An estimated two-thirds of patients with moderate-to-severe rheumatoid arthritis (RA) do not adequately respond to monotherapy with methotrexate (MTX).1 While adding an anti-tumor necrosis factor (TNF) agent can improve disease control in some patients, it is not known whether a higher or lower dosage of MTX is indicated in such cases.
The phase 4 double-blind randomized MUSICA trial (ClinicalTrials.gov Identifier NCT01185288), funded by AbbVie, investigated the efficacy of combining MTX at high or low doses in combination with open-label administration of the anti-TNF agent adalimumab in patients with rheumatoid arthritis (RA) who have failed high-dose MTX monotherapy. The results were reported in the Journal of Rheumatology.2
The analyzed data included 309 adult patients with RA from multiple sites across the mainland US and Puerto Rico who had been taking MTX at a dosage of ≥ 15 mg/week for 12 weeks or more prior to screening for the study. The primary endpoint was defined by researchers as the Disease Activity Score for 28 Joints C-reactive Protein (DAS28[CRP]) at week 24, testing for noninferiority of low-dose MTX with a 15% margin.
The researchers selected 15% as the noninferiority margin “to associate 15% of high-dosage MTX Week 24 DAS28-CRP value of 3.6 ( 0.15 × 3.6 = 0.54) with a clinically acceptable diminished treatment effect of 25% of the change from the baseline (i0.25 × 2.15 = 0.54).”
Participants were randomly assigned to receive either a high (20 mg) or low (7.5 mg) weekly oral dosage of MTX in addition to 40 mg of open-label adalimumab every 2 weeks throughout the 24-week trial period. At baseline and every 4 weeks throughout the study, efficacy and safety outcomes were evaluated and blood samples were collected for analysis of adalimumab pharmacokinetics.
Ultrasound imaging was used to assess synovial hypertrophy, vascularity, and the presence of bone erosion. The authors noted that while conventional radiography has previously failed to show evidence of joint disease at RA diagnosis in 70% of patients, ultrasonography may have greater sensitivity and has detected synovitis even in patients who are in remission or have low disease activity.
Findings show that, while both treatment groups show rapid improvements in clinical measures of disease activity, the difference in mean DAS-CRP [0.37, 95% confidence interval (CI) 0.07–0.66] was statistically significant between the low-dosage and high-dosage MTX groups [(4.12, 95% CI 3.88–4.34) vs (3.75, 95% CI 3.52–3.97)].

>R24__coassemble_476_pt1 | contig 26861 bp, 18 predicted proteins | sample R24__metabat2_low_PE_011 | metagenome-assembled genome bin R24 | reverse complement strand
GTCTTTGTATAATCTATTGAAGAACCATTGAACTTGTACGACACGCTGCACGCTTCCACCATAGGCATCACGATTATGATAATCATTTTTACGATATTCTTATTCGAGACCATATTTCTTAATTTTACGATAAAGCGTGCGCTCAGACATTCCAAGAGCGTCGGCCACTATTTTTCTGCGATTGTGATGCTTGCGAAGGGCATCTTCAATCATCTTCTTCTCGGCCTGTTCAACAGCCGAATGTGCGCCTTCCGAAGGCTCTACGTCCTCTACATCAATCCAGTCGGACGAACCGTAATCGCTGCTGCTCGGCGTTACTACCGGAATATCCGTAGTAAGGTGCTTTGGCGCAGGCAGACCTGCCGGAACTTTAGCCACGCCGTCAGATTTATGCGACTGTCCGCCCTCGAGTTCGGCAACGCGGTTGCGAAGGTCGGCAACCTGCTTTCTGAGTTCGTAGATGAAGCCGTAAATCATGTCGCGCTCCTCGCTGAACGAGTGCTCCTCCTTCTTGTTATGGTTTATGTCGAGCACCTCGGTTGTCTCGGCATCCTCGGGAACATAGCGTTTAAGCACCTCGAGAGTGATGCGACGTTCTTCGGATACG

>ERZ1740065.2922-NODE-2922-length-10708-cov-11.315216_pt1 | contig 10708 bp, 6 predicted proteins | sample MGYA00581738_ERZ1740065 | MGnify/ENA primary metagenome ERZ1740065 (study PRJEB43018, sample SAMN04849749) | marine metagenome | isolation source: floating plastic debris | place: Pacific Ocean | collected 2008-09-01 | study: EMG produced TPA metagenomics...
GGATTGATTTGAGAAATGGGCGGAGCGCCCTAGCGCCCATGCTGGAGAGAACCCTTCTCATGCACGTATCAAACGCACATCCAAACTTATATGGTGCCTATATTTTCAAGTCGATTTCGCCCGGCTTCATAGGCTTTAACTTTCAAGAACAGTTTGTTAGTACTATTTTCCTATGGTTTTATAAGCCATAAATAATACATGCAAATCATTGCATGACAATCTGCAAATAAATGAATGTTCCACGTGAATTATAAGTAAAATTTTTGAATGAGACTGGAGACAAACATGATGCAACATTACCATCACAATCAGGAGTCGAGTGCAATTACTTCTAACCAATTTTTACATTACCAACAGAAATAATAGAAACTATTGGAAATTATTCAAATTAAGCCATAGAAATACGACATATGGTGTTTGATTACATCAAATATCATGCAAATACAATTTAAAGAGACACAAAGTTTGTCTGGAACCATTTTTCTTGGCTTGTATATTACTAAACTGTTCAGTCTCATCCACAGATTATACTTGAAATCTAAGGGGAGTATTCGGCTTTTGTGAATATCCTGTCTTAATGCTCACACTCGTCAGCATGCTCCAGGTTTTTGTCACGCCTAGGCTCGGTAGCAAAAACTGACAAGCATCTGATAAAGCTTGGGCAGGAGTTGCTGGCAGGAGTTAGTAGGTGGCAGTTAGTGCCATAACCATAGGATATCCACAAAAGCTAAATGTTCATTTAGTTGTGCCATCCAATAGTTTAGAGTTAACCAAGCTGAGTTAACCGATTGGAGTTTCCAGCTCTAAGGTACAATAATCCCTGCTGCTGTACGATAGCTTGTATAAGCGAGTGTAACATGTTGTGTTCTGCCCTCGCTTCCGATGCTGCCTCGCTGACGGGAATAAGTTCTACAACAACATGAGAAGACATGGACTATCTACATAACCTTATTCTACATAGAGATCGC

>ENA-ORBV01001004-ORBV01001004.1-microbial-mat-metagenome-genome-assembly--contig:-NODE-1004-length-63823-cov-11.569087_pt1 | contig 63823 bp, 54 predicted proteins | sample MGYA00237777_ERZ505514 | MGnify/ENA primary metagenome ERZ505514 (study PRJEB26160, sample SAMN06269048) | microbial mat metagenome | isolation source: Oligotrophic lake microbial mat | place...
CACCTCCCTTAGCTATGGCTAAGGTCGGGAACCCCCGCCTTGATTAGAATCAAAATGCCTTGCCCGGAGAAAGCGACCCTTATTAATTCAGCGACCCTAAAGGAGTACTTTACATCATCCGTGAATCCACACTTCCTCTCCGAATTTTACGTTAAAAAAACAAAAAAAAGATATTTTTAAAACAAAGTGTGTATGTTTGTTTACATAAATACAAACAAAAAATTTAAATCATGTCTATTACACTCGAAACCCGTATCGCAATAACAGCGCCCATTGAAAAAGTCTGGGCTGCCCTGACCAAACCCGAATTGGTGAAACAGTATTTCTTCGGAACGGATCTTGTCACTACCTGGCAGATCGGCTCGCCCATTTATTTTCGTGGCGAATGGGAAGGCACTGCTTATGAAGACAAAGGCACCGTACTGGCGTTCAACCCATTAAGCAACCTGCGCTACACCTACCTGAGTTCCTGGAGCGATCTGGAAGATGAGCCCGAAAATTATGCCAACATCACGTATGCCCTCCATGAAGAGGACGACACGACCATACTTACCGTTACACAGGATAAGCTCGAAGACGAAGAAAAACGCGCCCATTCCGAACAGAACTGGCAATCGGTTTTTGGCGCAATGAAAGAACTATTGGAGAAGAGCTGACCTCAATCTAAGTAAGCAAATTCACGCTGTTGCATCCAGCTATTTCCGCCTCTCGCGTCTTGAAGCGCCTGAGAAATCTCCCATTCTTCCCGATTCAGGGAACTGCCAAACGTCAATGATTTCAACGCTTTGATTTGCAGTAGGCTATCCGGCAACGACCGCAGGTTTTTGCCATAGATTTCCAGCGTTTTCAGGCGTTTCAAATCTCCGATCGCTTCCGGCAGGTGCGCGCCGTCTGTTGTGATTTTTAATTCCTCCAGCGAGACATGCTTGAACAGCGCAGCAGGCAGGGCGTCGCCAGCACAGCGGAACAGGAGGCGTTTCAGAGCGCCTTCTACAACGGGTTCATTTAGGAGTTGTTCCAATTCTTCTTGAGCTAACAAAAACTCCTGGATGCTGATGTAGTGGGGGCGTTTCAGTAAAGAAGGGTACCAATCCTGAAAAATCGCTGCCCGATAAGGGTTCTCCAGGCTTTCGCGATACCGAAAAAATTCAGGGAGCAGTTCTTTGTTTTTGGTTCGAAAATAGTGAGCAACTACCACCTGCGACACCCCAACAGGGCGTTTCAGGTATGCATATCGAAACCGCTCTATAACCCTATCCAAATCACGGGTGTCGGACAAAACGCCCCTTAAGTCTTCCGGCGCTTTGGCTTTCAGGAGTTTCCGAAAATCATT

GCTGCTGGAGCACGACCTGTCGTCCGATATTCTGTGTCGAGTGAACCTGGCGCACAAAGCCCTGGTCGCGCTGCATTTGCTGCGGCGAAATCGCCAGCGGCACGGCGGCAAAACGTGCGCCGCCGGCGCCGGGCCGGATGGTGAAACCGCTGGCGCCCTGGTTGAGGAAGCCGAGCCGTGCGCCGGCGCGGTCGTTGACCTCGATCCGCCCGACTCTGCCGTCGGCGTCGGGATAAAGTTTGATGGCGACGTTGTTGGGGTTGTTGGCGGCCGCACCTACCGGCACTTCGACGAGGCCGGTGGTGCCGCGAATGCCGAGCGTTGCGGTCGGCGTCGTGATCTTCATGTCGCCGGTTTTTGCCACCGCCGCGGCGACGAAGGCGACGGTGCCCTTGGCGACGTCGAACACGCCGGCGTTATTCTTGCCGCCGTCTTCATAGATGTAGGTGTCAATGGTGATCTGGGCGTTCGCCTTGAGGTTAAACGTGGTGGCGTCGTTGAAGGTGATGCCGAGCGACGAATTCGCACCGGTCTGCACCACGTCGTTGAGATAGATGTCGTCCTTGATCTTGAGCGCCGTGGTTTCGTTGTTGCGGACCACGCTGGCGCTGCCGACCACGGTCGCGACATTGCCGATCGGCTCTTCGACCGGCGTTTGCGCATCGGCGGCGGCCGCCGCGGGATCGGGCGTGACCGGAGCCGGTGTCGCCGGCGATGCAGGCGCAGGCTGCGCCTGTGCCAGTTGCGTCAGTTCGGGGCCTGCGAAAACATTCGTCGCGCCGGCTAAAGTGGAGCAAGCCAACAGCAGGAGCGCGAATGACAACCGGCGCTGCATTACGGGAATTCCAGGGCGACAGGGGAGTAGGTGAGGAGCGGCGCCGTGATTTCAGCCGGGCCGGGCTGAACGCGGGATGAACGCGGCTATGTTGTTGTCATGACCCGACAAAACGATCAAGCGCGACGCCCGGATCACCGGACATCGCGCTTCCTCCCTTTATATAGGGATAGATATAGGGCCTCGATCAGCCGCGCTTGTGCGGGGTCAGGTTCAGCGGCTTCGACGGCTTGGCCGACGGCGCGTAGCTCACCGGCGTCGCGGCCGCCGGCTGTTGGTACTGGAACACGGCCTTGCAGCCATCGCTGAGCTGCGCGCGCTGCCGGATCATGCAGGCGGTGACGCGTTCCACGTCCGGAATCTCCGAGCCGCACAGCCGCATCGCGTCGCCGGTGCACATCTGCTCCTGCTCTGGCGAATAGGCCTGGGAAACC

Noninferiority of the low dose MTX compared to high dose MTX was not met according to the 15% margin. However, there were no significant differences between dosages for most outcomes and both groups reported similar numbers of adverse events (AE), which were experienced by 63.1% of all patients.
Of particular interest, more events per 100 patient years were observed in patients receiving low-dose MTX for some AE when compared to those receiving high-dose MTX.
“Overall, these data do not support MTX dosage reductions in patients initiating ADA […] however, in a proportion of patients who may need to reduce MTX because of toxicity, much of the clinical efficacy of combination therapy may still be retained [with lose dosage MTX], especially if dosage reductions of MTX are modest,” the study authors concluded.
Summary and Clinical Applicability
While the MUSICA trial did not establish noninferiority for a lower dosage of MTX when combined with adalimumab, it may be an appropriate option for patients who require a reduction due to MTX toxicity.
Limitations and Disclosures
- The number of patients achieving remission or low disease activity was still increasing at the end of the study period, suggesting that the duration of the trial (24 weeks) may not allow for accurate interpretation of outcomes
- When data is interpreted, it should be noted that 15% was selected to define the noninferiority margin defined by researchers for ACR50 and ACR70
AbbVie Inc , manufacturer of adalimumab (Humira®), sponsored clinical trial NCT01185288. GSK is a consultant for AbbVie Inc.
- Emery P, Breedveld FC, Hall S, Durez P, Chang DJ, Robertson D, et al. Comparison of methotrexate monotherapy with a combination of methotrexate and etanercept in active, early, moderate to severe rheumatoid arthritis (COMET): a randomised, double-blind, parallel treatment trial. Lancet 2008;372:375-382.
- Kaeley GS, Evangelisto AM, Nishio MJ, et al. Methotrexate dosage reduction upon adalimumab initiation: clinical and ultrasonographic outcomes from the randomized noninferiority MUSICA trial. J Rheumatol. 2016; 43(8):1480-1489.
This article originally appeared on Rheumatology Advisor